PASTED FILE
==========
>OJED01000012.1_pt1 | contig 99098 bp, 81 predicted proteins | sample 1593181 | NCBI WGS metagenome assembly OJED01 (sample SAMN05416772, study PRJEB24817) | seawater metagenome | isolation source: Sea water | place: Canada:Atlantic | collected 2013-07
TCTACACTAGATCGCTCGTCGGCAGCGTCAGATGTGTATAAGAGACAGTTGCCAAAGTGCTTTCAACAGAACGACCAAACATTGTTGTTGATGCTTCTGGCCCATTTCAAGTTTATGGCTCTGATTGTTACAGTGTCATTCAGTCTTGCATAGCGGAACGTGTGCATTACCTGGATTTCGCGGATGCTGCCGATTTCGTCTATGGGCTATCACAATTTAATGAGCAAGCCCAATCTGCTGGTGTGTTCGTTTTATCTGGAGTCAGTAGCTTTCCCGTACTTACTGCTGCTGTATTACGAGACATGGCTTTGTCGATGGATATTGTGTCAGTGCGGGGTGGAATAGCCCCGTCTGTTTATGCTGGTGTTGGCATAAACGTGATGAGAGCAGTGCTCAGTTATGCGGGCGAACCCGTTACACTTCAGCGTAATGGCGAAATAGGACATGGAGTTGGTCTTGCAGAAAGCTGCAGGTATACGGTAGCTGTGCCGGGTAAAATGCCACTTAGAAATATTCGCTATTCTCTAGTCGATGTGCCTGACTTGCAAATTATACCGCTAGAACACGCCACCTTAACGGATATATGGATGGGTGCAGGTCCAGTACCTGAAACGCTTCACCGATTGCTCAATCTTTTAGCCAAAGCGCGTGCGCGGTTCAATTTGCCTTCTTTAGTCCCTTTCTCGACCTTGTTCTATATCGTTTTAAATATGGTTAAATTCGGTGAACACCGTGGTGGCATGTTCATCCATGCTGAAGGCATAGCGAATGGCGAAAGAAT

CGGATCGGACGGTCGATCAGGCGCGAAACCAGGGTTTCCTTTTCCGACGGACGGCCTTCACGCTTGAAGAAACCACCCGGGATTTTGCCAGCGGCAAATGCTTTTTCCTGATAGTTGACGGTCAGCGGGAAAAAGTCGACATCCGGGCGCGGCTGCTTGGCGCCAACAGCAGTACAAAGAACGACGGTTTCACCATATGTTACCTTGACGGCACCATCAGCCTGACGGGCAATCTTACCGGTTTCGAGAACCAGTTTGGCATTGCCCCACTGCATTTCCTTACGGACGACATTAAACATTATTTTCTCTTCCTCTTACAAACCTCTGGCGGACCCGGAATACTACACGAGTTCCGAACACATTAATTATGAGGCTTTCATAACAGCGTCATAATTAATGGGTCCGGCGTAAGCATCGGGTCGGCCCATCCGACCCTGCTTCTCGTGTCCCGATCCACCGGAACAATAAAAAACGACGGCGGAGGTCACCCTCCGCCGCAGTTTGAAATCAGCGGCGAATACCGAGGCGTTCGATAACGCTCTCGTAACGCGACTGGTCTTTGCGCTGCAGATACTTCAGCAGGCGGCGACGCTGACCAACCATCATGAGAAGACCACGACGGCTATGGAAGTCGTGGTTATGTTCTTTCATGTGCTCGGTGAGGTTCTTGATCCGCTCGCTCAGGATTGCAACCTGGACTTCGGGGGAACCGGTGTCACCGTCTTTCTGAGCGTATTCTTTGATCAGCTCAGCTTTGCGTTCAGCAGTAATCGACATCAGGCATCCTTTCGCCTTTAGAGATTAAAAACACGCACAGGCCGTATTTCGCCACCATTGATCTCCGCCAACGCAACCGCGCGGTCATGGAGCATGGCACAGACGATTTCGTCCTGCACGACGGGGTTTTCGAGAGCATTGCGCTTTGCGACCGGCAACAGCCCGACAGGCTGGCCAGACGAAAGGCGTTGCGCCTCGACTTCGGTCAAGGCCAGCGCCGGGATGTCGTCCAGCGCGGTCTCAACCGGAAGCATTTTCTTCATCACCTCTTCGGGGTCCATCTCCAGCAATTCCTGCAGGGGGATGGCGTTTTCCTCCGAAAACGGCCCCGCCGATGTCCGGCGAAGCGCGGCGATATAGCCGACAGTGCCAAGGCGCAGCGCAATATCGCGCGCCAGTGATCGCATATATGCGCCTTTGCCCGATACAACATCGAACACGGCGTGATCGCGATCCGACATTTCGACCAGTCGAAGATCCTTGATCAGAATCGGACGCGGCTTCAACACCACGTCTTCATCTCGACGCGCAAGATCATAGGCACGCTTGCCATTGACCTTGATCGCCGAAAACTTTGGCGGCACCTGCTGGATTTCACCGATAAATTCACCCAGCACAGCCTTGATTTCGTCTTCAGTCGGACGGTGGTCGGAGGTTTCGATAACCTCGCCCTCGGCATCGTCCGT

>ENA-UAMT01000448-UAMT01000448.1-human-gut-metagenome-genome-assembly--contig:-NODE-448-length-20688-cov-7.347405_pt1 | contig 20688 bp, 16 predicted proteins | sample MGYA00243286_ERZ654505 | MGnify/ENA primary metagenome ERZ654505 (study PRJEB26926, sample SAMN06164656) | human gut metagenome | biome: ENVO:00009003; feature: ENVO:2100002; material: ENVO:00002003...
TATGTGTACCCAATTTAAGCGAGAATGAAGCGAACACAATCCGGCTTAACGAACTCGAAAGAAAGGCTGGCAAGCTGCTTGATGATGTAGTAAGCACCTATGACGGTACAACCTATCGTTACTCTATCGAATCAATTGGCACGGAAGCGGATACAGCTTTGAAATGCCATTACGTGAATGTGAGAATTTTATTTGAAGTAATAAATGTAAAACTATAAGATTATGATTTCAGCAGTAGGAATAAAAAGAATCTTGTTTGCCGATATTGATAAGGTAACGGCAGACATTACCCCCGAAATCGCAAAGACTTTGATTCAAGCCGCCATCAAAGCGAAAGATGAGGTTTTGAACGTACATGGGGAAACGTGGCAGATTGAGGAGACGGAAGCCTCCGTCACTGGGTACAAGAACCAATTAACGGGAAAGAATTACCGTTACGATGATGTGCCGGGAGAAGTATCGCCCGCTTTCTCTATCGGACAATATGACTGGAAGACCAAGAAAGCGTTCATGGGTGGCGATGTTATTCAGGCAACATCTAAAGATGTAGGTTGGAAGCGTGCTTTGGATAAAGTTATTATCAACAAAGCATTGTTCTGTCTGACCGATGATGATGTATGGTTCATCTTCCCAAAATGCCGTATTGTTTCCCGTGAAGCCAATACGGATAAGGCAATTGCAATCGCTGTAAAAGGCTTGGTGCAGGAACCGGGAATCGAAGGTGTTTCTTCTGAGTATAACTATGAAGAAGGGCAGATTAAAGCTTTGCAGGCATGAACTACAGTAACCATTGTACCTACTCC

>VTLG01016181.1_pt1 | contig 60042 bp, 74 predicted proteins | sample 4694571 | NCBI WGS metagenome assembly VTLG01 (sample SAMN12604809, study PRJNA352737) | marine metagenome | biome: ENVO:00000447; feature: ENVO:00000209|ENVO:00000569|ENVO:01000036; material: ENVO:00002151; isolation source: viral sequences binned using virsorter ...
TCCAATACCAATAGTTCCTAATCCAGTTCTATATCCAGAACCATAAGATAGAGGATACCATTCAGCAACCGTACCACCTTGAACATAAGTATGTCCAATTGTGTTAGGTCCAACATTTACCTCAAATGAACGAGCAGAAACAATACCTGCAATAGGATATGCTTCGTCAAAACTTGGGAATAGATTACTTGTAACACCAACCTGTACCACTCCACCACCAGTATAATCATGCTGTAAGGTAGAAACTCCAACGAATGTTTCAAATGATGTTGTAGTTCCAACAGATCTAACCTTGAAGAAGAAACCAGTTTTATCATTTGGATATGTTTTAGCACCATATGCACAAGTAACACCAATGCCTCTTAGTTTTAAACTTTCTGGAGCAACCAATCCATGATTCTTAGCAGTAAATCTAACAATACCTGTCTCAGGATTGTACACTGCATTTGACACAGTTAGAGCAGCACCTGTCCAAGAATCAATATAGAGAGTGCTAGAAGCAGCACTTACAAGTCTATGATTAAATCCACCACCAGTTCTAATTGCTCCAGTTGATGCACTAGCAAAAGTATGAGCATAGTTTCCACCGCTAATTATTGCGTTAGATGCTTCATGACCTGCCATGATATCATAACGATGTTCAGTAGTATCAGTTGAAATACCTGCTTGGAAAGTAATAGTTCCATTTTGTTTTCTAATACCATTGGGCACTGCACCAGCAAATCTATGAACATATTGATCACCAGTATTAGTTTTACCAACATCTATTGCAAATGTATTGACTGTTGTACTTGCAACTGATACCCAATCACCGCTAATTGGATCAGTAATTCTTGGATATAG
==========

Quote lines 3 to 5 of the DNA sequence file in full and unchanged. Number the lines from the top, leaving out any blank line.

CGGATCGGACGGTCGATCAGGCGCGAAACCAGGGTTTCCTTTTCCGACGGACGGCCTTCACGCTTGAAGAAACCACCCGGGATTTTGCCAGCGGCAAATGCTTTTTCCTGATAGTTGACGGTCAGCGGGAAAAAGTCGACATCCGGGCGCGGCTGCTTGGCGCCAACAGCAGTACAAAGAACGACGGTTTCACCATATGTTACCTTGACGGCACCATCAGCCTGACGGGCAATCTTACCGGTTTCGAGAACCAGTTTGGCATTGCCCCACTGCATTTCCTTACGGACGACATTAAACATTATTTTCTCTTCCTCTTACAAACCTCTGGCGGACCCGGAATACTACACGAGTTCCGAACACATTAATTATGAGGCTTTCATAACAGCGTCATAATTAATGGGTCCGGCGTAAGCATCGGGTCGGCCCATCCGACCCTGCTTCTCGTGTCCCGATCCACCGGAACAATAAAAAACGACGGCGGAGGTCACCCTCCGCCGCAGTTTGAAATCAGCGGCGAATACCGAGGCGTTCGATAACGCTCTCGTAACGCGACTGGTCTTTGCGCTGCAGATACTTCAGCAGGCGGCGACGCTGACCAACCATCATGAGAAGACCACGACGGCTATGGAAGTCGTGGTTATGTTCTTTCATGTGCTCGGTGAGGTTCTTGATCCGCTCGCTCAGGATTGCAACCTGGACTTCGGGGGAACCGGTGTCACCGTCTTTCTGAGCGTATTCTTTGATCAGCTCAGCTTTGCGTTCAGCAGTAATCGACATCAGGCATCCTTTCGCCTTTAGAGATTAAAAACACGCACAGGCCGTATTTCGCCACCATTGATCTCCGCCAACGCAACCGCGCGGTCATGGAGCATGGCACAGACGATTTCGTCCTGCACGACGGGGTTTTCGAGAGCATTGCGCTTTGCGACCGGCAACAGCCCGACAGGCTGGCCAGACGAAAGGCGTTGCGCCTCGACTTCGGTCAAGGCCAGCGCCGGGATGTCGTCCAGCGCGGTCTCAACCGGAAGCATTTTCTTCATCACCTCTTCGGGGTCCATCTCCAGCAATTCCTGCAGGGGGATGGCGTTTTCCTCCGAAAACGGCCCCGCCGATGTCCGGCGAAGCGCGGCGATATAGCCGACAGTGCCAAGGCGCAGCGCAATATCGCGCGCCAGTGATCGCATATATGCGCCTTTGCCCGATACAACATCGAACACGGCGTGATCGCGATCCGACATTTCGACCAGTCGAAGATCCTTGATCAGAATCGGACGCGGCTTCAACACCACGTCTTCATCTCGACGCGCAAGATCATAGGCACGCTTGCCATTGACCTTGATCGCCGAAAACTTTGGCGGCACCTGCTGGATTTCACCGATAAATTCACCCAGCACAGCCTTGATTTCGTCTTCAGTCGGACGGTGGTCGGAGGTTTCGATAACCTCGCCCTCGGCATCGTCCGT

>ENA-UAMT01000448-UAMT01000448.1-human-gut-metagenome-genome-assembly--contig:-NODE-448-length-20688-cov-7.347405_pt1 | contig 20688 bp, 16 predicted proteins | sample MGYA00243286_ERZ654505 | MGnify/ENA primary metagenome ERZ654505 (study PRJEB26926, sample SAMN06164656) | human gut metagenome | biome: ENVO:00009003; feature: ENVO:2100002; material: ENVO:00002003...
TATGTGTACCCAATTTAAGCGAGAATGAAGCGAACACAATCCGGCTTAACGAACTCGAAAGAAAGGCTGGCAAGCTGCTTGATGATGTAGTAAGCACCTATGACGGTACAACCTATCGTTACTCTATCGAATCAATTGGCACGGAAGCGGATACAGCTTTGAAATGCCATTACGTGAATGTGAGAATTTTATTTGAAGTAATAAATGTAAAACTATAAGATTATGATTTCAGCAGTAGGAATAAAAAGAATCTTGTTTGCCGATATTGATAAGGTAACGGCAGACATTACCCCCGAAATCGCAAAGACTTTGATTCAAGCCGCCATCAAAGCGAAAGATGAGGTTTTGAACGTACATGGGGAAACGTGGCAGATTGAGGAGACGGAAGCCTCCGTCACTGGGTACAAGAACCAATTAACGGGAAAGAATTACCGTTACGATGATGTGCCGGGAGAAGTATCGCCCGCTTTCTCTATCGGACAATATGACTGGAAGACCAAGAAAGCGTTCATGGGTGGCGATGTTATTCAGGCAACATCTAAAGATGTAGGTTGGAAGCGTGCTTTGGATAAAGTTATTATCAACAAAGCATTGTTCTGTCTGACCGATGATGATGTATGGTTCATCTTCCCAAAATGCCGTATTGTTTCCCGTGAAGCCAATACGGATAAGGCAATTGCAATCGCTGTAAAAGGCTTGGTGCAGGAACCGGGAATCGAAGGTGTTTCTTCTGAGTATAACTATGAAGAAGGGCAGATTAAAGCTTTGCAGGCATGAACTACAGTAACCATTGTACCTACTCC